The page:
Do you think it is okay for an author to write middle grade novels, and YA novels? Or do you feel it is better to focus on one age group and genre?

I think it’s totally fine to write both, but I often counsel clients to establish themselves in one genre before branching out.

What do you like to see in a submission?

The indefinable magic that makes me think I can place it successfully. I know, that’s totally unhelpful (sorry!), but like I tell authors at conferences, just send it in—what’s the worst that could happen? I say no? Then at least you know I’m not the right agent for you.

How important is the query letter? 

Personally, I always read the query letter, and while I also look at every manuscript, if the query isn’t convincing (or a mess), my hopes for the MS go downhill fast. But every agent and editor I know has a different take on this question.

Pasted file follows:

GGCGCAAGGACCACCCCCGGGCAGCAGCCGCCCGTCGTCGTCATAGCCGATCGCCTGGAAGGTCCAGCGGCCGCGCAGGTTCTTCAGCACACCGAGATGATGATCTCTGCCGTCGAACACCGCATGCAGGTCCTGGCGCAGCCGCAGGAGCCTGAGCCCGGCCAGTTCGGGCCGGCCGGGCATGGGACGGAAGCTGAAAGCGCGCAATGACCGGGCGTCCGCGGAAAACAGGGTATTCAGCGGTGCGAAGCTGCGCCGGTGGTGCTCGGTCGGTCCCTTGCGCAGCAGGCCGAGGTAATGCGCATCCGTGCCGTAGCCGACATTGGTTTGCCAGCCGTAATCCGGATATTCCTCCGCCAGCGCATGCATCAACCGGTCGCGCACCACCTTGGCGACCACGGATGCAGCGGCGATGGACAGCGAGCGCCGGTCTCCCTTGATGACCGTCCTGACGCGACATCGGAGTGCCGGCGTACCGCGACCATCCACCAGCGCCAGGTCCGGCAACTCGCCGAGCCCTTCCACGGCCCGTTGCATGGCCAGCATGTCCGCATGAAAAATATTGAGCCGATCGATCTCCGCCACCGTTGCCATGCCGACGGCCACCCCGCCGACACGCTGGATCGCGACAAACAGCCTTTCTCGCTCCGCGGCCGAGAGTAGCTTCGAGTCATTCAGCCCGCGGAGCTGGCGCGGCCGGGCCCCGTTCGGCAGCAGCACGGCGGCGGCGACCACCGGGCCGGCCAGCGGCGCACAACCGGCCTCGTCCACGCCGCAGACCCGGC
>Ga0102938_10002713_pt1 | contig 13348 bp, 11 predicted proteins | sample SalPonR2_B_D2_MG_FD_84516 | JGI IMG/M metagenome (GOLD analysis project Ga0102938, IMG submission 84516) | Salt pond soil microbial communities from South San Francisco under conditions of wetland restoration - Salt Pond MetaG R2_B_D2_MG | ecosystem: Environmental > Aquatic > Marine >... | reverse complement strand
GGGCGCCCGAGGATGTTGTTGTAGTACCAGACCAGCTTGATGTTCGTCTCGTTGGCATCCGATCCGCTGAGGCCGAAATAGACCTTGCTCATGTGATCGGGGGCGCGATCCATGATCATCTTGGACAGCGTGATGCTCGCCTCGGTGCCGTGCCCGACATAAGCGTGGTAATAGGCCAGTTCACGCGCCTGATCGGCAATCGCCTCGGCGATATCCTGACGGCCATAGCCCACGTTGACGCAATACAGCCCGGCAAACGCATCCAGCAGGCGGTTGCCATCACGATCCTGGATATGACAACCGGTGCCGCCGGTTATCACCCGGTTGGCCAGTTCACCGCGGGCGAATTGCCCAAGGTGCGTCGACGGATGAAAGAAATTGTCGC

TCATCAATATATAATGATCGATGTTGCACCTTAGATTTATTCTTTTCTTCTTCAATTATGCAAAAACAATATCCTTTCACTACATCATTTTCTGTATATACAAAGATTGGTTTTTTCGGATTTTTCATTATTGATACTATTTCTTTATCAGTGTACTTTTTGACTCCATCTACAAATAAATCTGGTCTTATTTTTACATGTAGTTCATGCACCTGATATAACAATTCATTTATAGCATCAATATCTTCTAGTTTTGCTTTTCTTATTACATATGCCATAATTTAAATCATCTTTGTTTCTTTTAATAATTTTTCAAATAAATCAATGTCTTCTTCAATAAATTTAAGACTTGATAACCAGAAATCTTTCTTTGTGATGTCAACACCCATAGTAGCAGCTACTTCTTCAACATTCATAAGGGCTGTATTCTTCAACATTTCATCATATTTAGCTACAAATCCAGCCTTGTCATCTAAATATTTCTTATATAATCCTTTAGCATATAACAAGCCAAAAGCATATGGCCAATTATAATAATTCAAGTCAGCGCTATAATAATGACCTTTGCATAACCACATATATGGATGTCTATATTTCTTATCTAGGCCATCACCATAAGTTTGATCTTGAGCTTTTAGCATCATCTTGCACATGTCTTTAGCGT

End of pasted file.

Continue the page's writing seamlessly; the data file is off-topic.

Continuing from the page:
Any tips on how an author can get you to ask to see more?

Write a good query letter!

How far do you normally read before you reject a submission?

Let’s put it this way—if I make it to the end, then chances are I’ll ask to see more.

Any pet peeves?

I’m not a fan of art notes in picture book manuscripts—to me, it often suggests a lack of flexibility and/or collaborative spirit on the part of the author. But the big one is receiving queries addressed to John Randolph, Jon Rudolf, Ms. Rudlofph, or any other combination/variation. Call me Mr. Sensitive if you want, but to me it shows a lack of attention to details and professionalism. And more than anything (besides a good story, of course), I want clients who are pros.

Do you let people know if you are not interested in what they sent?